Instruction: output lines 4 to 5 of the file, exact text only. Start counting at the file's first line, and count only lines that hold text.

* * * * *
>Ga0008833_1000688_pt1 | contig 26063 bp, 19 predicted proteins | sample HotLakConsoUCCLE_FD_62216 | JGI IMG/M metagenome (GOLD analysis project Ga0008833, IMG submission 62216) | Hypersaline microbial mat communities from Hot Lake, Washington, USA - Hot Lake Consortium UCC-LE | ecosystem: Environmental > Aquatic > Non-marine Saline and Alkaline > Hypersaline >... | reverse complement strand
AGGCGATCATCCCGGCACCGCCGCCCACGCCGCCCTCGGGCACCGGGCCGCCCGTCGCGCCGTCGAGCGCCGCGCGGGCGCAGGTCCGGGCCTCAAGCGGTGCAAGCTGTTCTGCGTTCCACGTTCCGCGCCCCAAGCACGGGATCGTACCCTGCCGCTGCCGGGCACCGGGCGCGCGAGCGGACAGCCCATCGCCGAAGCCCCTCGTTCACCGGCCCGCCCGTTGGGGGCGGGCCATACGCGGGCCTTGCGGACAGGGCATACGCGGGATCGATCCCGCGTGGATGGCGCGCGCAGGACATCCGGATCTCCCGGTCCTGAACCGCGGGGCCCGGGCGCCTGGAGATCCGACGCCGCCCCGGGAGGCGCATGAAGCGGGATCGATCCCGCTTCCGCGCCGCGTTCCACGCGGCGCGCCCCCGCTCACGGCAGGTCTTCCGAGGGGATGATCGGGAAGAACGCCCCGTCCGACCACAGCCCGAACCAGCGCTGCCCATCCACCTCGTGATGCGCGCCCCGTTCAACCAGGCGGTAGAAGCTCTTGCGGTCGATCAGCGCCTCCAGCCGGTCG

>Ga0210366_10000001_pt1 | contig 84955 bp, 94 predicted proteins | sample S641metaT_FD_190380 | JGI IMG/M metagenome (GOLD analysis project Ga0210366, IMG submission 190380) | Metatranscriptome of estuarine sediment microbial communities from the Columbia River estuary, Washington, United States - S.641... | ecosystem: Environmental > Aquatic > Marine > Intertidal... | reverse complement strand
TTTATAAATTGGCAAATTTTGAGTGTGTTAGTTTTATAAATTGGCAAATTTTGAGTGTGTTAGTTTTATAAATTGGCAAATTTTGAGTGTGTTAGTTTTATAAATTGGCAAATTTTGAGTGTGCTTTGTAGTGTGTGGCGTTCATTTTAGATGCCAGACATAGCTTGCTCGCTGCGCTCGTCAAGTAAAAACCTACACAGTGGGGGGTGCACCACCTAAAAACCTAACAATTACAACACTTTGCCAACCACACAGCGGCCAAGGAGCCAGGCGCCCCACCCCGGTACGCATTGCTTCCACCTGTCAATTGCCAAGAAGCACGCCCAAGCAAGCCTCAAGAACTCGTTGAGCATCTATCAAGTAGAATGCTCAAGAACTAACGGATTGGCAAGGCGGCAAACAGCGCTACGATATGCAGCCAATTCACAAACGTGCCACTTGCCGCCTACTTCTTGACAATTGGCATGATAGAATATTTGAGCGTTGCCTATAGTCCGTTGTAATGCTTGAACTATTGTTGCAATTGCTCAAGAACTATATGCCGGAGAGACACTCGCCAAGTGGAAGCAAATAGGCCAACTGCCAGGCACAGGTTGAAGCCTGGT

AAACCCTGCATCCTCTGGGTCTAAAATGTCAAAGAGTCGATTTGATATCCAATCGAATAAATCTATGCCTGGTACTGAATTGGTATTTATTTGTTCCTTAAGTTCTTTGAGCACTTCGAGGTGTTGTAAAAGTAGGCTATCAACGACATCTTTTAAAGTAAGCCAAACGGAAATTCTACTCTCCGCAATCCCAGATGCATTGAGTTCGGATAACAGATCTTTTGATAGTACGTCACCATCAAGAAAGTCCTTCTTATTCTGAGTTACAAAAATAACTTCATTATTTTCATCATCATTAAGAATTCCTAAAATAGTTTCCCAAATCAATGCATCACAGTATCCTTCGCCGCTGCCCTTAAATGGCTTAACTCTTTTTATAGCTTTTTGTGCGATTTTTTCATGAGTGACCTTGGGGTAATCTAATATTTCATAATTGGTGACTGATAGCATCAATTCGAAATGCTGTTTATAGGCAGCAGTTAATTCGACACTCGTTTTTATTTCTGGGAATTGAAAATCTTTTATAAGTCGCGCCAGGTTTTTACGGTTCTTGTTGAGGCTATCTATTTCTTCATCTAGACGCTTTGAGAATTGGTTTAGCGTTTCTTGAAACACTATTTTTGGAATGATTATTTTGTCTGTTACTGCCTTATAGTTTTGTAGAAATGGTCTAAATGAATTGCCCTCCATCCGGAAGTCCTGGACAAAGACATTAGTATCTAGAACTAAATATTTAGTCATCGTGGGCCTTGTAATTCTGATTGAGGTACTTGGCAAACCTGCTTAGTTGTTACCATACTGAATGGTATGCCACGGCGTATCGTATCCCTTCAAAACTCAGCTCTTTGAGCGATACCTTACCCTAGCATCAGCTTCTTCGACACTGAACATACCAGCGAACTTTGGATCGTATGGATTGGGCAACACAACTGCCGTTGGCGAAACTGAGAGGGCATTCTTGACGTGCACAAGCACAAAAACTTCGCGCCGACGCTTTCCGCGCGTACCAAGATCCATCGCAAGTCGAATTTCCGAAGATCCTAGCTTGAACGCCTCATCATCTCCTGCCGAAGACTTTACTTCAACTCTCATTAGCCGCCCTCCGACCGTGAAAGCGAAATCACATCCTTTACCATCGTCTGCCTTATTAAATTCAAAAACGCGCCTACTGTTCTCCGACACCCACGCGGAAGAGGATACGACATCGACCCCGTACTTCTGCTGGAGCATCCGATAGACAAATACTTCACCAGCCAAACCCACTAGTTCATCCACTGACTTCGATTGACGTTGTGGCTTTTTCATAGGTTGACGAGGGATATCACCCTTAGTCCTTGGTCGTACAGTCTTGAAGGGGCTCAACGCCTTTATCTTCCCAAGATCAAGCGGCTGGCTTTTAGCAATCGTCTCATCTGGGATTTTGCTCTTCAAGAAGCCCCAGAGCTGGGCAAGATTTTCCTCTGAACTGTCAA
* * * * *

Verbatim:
TTTATAAATTGGCAAATTTTGAGTGTGTTAGTTTTATAAATTGGCAAATTTTGAGTGTGTTAGTTTTATAAATTGGCAAATTTTGAGTGTGTTAGTTTTATAAATTGGCAAATTTTGAGTGTGCTTTGTAGTGTGTGGCGTTCATTTTAGATGCCAGACATAGCTTGCTCGCTGCGCTCGTCAAGTAAAAACCTACACAGTGGGGGGTGCACCACCTAAAAACCTAACAATTACAACACTTTGCCAACCACACAGCGGCCAAGGAGCCAGGCGCCCCACCCCGGTACGCATTGCTTCCACCTGTCAATTGCCAAGAAGCACGCCCAAGCAAGCCTCAAGAACTCGTTGAGCATCTATCAAGTAGAATGCTCAAGAACTAACGGATTGGCAAGGCGGCAAACAGCGCTACGATATGCAGCCAATTCACAAACGTGCCACTTGCCGCCTACTTCTTGACAATTGGCATGATAGAATATTTGAGCGTTGCCTATAGTCCGTTGTAATGCTTGAACTATTGTTGCAATTGCTCAAGAACTATATGCCGGAGAGACACTCGCCAAGTGGAAGCAAATAGGCCAACTGCCAGGCACAGGTTGAAGCCTGGT

AAACCCTGCATCCTCTGGGTCTAAAATGTCAAAGAGTCGATTTGATATCCAATCGAATAAATCTATGCCTGGTACTGAATTGGTATTTATTTGTTCCTTAAGTTCTTTGAGCACTTCGAGGTGTTGTAAAAGTAGGCTATCAACGACATCTTTTAAAGTAAGCCAAACGGAAATTCTACTCTCCGCAATCCCAGATGCATTGAGTTCGGATAACAGATCTTTTGATAGTACGTCACCATCAAGAAAGTCCTTCTTATTCTGAGTTACAAAAATAACTTCATTATTTTCATCATCATTAAGAATTCCTAAAATAGTTTCCCAAATCAATGCATCACAGTATCCTTCGCCGCTGCCCTTAAATGGCTTAACTCTTTTTATAGCTTTTTGTGCGATTTTTTCATGAGTGACCTTGGGGTAATCTAATATTTCATAATTGGTGACTGATAGCATCAATTCGAAATGCTGTTTATAGGCAGCAGTTAATTCGACACTCGTTTTTATTTCTGGGAATTGAAAATCTTTTATAAGTCGCGCCAGGTTTTTACGGTTCTTGTTGAGGCTATCTATTTCTTCATCTAGACGCTTTGAGAATTGGTTTAGCGTTTCTTGAAACACTATTTTTGGAATGATTATTTTGTCTGTTACTGCCTTATAGTTTTGTAGAAATGGTCTAAATGAATTGCCCTCCATCCGGAAGTCCTGGACAAAGACATTAGTATCTAGAACTAAATATTTAGTCATCGTGGGCCTTGTAATTCTGATTGAGGTACTTGGCAAACCTGCTTAGTTGTTACCATACTGAATGGTATGCCACGGCGTATCGTATCCCTTCAAAACTCAGCTCTTTGAGCGATACCTTACCCTAGCATCAGCTTCTTCGACACTGAACATACCAGCGAACTTTGGATCGTATGGATTGGGCAACACAACTGCCGTTGGCGAAACTGAGAGGGCATTCTTGACGTGCACAAGCACAAAAACTTCGCGCCGACGCTTTCCGCGCGTACCAAGATCCATCGCAAGTCGAATTTCCGAAGATCCTAGCTTGAACGCCTCATCATCTCCTGCCGAAGACTTTACTTCAACTCTCATTAGCCGCCCTCCGACCGTGAAAGCGAAATCACATCCTTTACCATCGTCTGCCTTATTAAATTCAAAAACGCGCCTACTGTTCTCCGACACCCACGCGGAAGAGGATACGACATCGACCCCGTACTTCTGCTGGAGCATCCGATAGACAAATACTTCACCAGCCAAACCCACTAGTTCATCCACTGACTTCGATTGACGTTGTGGCTTTTTCATAGGTTGACGAGGGATATCACCCTTAGTCCTTGGTCGTACAGTCTTGAAGGGGCTCAACGCCTTTATCTTCCCAAGATCAAGCGGCTGGCTTTTAGCAATCGTCTCATCTGGGATTTTGCTCTTCAAGAAGCCCCAGAGCTGGGCAAGATTTTCCTCTGAACTGTCAA